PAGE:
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Saturday, October 07, 2006

2 Articles: Steve sells one of his Hoppers

Steve Martin's Moody Hopper to Be Offered by Sotheby's N.Y.
By Lindsay Pollock

Oct. 6 (Bloomberg) -- Comedian and noted art collector Steve Martin is parting with a moody Edward Hopper painting that is likely to break auction records at Sotheby's Holdings in New York.

``Hotel Window,'' a 1955 painting of an elderly woman seated on a couch in a hotel lobby, is estimated to fetch up to $15 million. It will be sold as part of a Nov. 29 American painting sale.

``These pictures just don't change hands,'' said Seattle-based American art collector Barney Ebsworth, who owns Hopper's famous ``Chop Suey'' and said he is friendly with Martin. Ebsworth said that only 32 Hopper oils are in private hands, ``and the best ones haven't moved in 25 years. If anyone wants to own a great Hopper and they don't move on this, they might have to wait forever.''

The current Hopper record was set 16 years ago for the 1930 painting ``South Truro Church,'' sold at Sotheby's in New York for $2.42 million. In 2005, Christie's New York offered a large, awkward 1965 Hopper called ``Chair Car,'' which was bought by Berry-Hill Galleries for a record $14 million. The sale was later canceled.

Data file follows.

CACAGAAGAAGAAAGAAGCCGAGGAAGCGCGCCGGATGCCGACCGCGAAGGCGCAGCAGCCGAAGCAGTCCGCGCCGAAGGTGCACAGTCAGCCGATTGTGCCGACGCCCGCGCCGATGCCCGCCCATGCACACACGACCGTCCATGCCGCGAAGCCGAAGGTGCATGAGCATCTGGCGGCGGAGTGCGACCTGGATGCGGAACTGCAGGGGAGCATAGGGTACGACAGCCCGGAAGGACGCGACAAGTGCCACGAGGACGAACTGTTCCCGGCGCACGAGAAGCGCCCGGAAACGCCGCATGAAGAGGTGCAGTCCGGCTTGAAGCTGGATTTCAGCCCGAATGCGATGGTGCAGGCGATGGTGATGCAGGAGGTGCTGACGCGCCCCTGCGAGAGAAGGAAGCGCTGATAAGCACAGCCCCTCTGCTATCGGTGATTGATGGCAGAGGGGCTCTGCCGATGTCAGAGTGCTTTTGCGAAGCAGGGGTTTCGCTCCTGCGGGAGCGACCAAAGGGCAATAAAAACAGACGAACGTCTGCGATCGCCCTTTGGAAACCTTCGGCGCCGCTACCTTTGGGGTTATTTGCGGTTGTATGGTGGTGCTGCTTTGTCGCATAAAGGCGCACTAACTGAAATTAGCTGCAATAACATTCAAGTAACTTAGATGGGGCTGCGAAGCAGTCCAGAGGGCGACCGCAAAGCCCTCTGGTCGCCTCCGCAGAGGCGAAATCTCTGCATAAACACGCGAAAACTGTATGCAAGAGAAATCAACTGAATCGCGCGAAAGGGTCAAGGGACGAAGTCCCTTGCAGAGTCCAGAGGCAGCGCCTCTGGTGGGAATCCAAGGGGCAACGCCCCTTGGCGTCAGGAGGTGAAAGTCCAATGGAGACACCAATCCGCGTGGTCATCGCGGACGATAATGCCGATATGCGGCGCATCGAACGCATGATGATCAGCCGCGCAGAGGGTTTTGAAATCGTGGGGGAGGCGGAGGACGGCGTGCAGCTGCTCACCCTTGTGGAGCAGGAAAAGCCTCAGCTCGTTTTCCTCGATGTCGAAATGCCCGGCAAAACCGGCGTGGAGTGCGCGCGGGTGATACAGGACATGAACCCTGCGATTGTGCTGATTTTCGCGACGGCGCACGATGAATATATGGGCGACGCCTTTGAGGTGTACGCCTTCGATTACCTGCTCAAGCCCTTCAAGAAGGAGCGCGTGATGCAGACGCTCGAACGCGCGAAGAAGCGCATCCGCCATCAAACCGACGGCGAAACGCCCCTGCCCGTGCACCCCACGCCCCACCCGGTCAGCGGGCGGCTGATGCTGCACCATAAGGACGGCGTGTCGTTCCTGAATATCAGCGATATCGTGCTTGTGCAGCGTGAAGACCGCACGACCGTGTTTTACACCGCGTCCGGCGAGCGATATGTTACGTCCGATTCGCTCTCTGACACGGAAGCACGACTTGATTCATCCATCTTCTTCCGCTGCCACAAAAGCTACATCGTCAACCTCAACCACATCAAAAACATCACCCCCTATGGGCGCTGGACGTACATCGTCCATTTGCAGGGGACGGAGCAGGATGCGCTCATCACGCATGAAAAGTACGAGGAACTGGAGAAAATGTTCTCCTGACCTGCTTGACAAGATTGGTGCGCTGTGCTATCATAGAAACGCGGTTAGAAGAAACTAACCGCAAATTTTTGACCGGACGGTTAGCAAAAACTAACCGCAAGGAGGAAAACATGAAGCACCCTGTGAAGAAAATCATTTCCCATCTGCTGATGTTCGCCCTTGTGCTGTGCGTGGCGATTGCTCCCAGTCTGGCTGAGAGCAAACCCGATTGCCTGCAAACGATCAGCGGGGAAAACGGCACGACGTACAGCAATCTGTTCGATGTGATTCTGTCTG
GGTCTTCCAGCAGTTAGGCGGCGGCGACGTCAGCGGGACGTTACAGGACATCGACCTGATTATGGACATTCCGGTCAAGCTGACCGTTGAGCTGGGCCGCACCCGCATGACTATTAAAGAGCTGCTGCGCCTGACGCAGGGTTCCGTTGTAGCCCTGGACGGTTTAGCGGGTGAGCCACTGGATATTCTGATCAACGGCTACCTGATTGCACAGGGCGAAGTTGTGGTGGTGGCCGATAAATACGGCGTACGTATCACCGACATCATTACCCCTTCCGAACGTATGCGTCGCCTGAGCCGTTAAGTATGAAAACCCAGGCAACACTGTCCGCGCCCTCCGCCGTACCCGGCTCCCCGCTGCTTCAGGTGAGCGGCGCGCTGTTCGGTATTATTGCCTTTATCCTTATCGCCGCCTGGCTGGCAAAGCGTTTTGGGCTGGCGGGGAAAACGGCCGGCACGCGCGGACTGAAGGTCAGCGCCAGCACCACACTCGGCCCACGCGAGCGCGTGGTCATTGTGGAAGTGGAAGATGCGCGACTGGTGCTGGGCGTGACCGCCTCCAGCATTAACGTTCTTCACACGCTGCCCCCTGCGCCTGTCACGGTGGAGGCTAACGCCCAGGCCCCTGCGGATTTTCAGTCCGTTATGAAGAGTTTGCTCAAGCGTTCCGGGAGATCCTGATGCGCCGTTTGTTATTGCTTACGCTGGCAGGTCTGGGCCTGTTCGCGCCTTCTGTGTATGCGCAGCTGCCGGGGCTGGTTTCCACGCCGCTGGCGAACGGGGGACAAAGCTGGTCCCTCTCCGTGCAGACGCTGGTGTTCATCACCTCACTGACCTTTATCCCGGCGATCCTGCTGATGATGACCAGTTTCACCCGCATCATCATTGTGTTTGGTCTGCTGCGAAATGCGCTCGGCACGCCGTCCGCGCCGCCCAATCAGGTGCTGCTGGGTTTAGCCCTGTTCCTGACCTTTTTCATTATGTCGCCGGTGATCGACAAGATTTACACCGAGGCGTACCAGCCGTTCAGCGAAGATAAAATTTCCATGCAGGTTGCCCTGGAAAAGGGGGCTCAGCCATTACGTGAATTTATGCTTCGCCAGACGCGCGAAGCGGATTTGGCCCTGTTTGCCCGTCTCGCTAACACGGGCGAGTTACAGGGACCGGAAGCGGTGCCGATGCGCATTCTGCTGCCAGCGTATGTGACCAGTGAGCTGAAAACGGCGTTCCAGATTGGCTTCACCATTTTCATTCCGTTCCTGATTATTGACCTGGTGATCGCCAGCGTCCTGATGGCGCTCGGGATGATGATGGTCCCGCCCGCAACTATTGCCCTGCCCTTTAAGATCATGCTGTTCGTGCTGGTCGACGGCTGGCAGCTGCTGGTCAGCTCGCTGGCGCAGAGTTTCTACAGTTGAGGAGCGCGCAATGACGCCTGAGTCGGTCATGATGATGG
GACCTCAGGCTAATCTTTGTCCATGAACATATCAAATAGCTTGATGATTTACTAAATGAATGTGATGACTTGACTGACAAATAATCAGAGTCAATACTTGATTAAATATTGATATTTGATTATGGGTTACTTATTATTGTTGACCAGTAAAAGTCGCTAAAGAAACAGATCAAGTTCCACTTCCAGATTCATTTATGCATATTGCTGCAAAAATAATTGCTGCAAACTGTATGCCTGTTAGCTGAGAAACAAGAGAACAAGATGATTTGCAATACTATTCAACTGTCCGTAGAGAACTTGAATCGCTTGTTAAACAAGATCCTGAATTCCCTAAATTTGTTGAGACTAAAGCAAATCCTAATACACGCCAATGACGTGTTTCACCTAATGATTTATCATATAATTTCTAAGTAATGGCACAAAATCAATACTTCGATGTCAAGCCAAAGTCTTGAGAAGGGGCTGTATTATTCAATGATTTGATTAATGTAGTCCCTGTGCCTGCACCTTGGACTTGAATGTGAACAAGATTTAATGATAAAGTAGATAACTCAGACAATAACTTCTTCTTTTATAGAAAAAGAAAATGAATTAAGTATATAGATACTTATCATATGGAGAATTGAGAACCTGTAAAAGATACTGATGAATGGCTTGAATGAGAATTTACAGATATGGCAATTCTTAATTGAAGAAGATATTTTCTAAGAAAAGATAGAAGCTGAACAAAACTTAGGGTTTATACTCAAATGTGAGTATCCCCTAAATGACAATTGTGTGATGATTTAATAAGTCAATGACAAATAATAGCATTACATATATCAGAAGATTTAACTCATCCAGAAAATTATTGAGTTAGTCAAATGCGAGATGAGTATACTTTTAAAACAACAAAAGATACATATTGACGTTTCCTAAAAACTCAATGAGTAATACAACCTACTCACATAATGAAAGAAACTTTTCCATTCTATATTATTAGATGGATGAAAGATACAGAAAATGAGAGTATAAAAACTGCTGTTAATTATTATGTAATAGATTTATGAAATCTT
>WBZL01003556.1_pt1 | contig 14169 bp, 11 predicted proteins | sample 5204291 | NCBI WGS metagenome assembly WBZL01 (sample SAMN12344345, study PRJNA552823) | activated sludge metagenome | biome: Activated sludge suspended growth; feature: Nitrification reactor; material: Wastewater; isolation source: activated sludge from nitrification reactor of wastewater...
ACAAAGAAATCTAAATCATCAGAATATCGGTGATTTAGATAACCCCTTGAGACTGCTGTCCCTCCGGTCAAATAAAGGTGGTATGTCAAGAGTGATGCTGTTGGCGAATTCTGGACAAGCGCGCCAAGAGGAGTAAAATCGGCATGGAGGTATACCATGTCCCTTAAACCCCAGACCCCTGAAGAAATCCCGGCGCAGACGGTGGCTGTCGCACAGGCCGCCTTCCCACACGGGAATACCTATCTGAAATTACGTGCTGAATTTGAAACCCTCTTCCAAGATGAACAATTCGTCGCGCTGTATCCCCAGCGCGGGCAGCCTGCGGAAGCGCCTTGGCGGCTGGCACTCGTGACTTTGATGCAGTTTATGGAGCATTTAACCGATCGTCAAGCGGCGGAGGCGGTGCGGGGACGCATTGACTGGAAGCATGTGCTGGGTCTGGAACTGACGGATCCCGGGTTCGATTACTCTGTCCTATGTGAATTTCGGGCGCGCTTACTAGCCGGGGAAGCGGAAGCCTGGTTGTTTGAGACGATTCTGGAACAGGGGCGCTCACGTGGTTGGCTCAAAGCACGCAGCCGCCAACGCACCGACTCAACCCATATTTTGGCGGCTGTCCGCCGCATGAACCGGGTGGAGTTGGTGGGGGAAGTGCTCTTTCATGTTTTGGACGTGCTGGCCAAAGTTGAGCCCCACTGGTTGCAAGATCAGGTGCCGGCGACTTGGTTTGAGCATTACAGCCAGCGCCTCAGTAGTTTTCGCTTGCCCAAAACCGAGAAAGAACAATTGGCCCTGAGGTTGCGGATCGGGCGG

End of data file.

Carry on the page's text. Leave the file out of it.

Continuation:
Hoppers have sold privately in the $10 million to $15 million range, according to Dara Mitchell, Sotheby's director of American Paintings.

A 2001 exhibition of Martin's collection at the Bellagio Hotel and Casino in Las Vegas included ``Hotel Window'' as well as Hopper's ``Captain Upton's House,'' a 1927 landscape with a lighthouse. Sotheby's did not disclose the seller's name.

Owned by Forbes

``Hotel Window'' claims a distinguished roster of previous owners. It was part of the famous Thyssen- Bornemisza collection and later sold to Malcolm Forbes, according to Sotheby's, for $1.32 million in 1987.

The painting was recently featured at the Whitney Museum of American Art's Edward Hopper exhibition.

``Hopper was concerned he was being left behind by the abstract artists of the 1950s and 1960s in New York,'' said Mitchell. ``What he didn't realize is how revered he was, and how influential he was.''

(Lindsay Pollock is author of ``The Girl with the Gallery,'' a history of the first modern art gallery in Greenwich Village to be published in November by PublicAffairs. She writes on the art market for Bloomberg News. The opinions expressed are her own.)

To contact the writer of this story: Lindsay Pollock at
Last Updated: October 6, 2006 01:19 EDT


Inside Art
Edward Hopper Paintings Change at Whitney Show
Published: October 6, 2006


Until recently Edward Hopper’s “Hotel Window” (1955), a stark canvas showing a woman of a certain age sitting in an empty hotel lobby staring out the window, hung at the Whitney Museum of American Art as part of its Edward Hopper exhibition, on view until Dec. 3. “Hotel Window” was on loan from the actor Steve Martin.